San Francisco - The Electronic Frontier Foundation (EFF) today asked a federal appeals court to rule that a company can examine a competitor's technology in order to manufacture printer toner cartridges compatible with Lexmark printers without facing a copyright lawsuit.

Printer maker Lexmark had sued, claiming that cartridge remanufacturer Static Control Components circumvented Lexmark's access control technologies and infringed its copyrights by "reverse engineering" its printer toner cartridges. Static Control produced replacement microchips that enabled resellers to refill toner cartridges and sell them more cheaply.

Lexmark cited provisions of the Digital Millennium Copyright Act (DMCA) in the lawsuit. The district court ruled in Lexmark's favor, then Static Control appealed to the Sixth Circuit.

EFF today filed an amicus brief to the appeals court supporting Static Control.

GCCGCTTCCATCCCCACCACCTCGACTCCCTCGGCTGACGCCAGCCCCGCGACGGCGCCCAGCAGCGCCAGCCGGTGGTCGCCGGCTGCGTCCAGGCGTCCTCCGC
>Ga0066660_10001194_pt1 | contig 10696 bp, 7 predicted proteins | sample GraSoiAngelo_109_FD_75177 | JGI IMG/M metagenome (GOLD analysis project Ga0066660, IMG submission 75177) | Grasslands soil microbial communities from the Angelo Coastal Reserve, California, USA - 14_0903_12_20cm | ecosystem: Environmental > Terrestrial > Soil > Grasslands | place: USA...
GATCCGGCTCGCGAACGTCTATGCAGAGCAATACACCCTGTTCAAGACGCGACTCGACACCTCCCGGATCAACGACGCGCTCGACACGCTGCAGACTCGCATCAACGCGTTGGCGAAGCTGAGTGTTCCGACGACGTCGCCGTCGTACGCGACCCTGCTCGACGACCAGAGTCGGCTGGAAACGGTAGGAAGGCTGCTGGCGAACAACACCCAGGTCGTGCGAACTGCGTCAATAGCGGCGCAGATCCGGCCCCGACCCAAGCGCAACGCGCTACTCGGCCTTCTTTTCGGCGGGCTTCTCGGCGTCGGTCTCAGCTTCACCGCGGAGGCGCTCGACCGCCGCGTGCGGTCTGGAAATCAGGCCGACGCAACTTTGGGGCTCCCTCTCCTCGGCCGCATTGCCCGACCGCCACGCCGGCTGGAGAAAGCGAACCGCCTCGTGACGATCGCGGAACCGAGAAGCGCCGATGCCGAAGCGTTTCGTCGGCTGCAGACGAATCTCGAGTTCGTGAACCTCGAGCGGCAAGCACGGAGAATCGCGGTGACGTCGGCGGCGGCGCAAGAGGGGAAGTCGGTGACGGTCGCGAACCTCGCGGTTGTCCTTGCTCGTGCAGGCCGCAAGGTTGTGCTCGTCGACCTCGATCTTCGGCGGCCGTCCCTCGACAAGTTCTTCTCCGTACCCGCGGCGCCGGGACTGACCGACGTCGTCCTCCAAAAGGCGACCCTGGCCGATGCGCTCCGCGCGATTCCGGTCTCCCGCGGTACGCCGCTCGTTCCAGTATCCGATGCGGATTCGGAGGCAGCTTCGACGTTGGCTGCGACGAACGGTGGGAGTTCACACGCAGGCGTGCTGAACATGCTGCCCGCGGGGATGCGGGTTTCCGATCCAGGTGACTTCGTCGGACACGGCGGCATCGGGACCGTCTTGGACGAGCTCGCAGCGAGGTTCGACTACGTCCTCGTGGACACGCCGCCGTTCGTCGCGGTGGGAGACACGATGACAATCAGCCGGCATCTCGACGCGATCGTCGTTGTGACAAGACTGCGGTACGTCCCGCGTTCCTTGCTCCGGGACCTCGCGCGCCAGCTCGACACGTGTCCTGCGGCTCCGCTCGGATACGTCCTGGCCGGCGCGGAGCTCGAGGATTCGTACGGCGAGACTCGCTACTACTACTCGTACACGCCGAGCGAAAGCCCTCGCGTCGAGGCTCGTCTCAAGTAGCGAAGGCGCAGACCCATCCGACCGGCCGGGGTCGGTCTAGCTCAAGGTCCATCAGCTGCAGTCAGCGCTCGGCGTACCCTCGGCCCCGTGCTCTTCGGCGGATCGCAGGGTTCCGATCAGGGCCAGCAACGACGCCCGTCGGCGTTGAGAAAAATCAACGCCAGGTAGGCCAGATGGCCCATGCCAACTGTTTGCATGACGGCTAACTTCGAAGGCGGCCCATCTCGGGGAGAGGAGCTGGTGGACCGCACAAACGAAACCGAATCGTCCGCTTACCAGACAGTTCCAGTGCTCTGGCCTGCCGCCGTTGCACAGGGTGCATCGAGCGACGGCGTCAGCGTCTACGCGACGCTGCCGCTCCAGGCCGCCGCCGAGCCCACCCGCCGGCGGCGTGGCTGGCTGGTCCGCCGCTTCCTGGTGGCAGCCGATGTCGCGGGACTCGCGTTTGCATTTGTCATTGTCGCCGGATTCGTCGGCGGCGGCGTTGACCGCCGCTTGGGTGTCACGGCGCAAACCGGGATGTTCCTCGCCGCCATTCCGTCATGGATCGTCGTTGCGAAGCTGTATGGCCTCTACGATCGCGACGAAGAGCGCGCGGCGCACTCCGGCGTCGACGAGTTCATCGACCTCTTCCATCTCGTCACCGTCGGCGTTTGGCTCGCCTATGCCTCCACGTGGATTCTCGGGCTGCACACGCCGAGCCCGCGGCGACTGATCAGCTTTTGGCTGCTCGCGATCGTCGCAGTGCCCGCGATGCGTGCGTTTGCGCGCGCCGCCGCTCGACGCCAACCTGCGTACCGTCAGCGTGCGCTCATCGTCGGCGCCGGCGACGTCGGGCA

"Whether you like or hate the controversial DMCA, Congress never intended the law to shield printer manufacturers from competition in toner cartridges," said EFF Staff Attorney Wendy Seltzer. "The Lexmark lawsuit shows how far copyright law has strayed from its original foundations, that is, 'to promote progress of science and useful arts.'"

EFF's amicus brief continues the EFF tradition of defending the rights of technologists and innovators. The brief argues that manufacturers should not be able to use the law to thwart interoperability with their products, because reverse engineering is protected fair use of copyrighted programs.



Wendy Seltzer

  Staff Attorney

  Electronic Frontier Foundation

  +1 415 436-9333 x125 (office)

Cindy Cohn

  Legal Director

  Electronic Frontier Foundation

  +1 415 436-9333 x108 (office)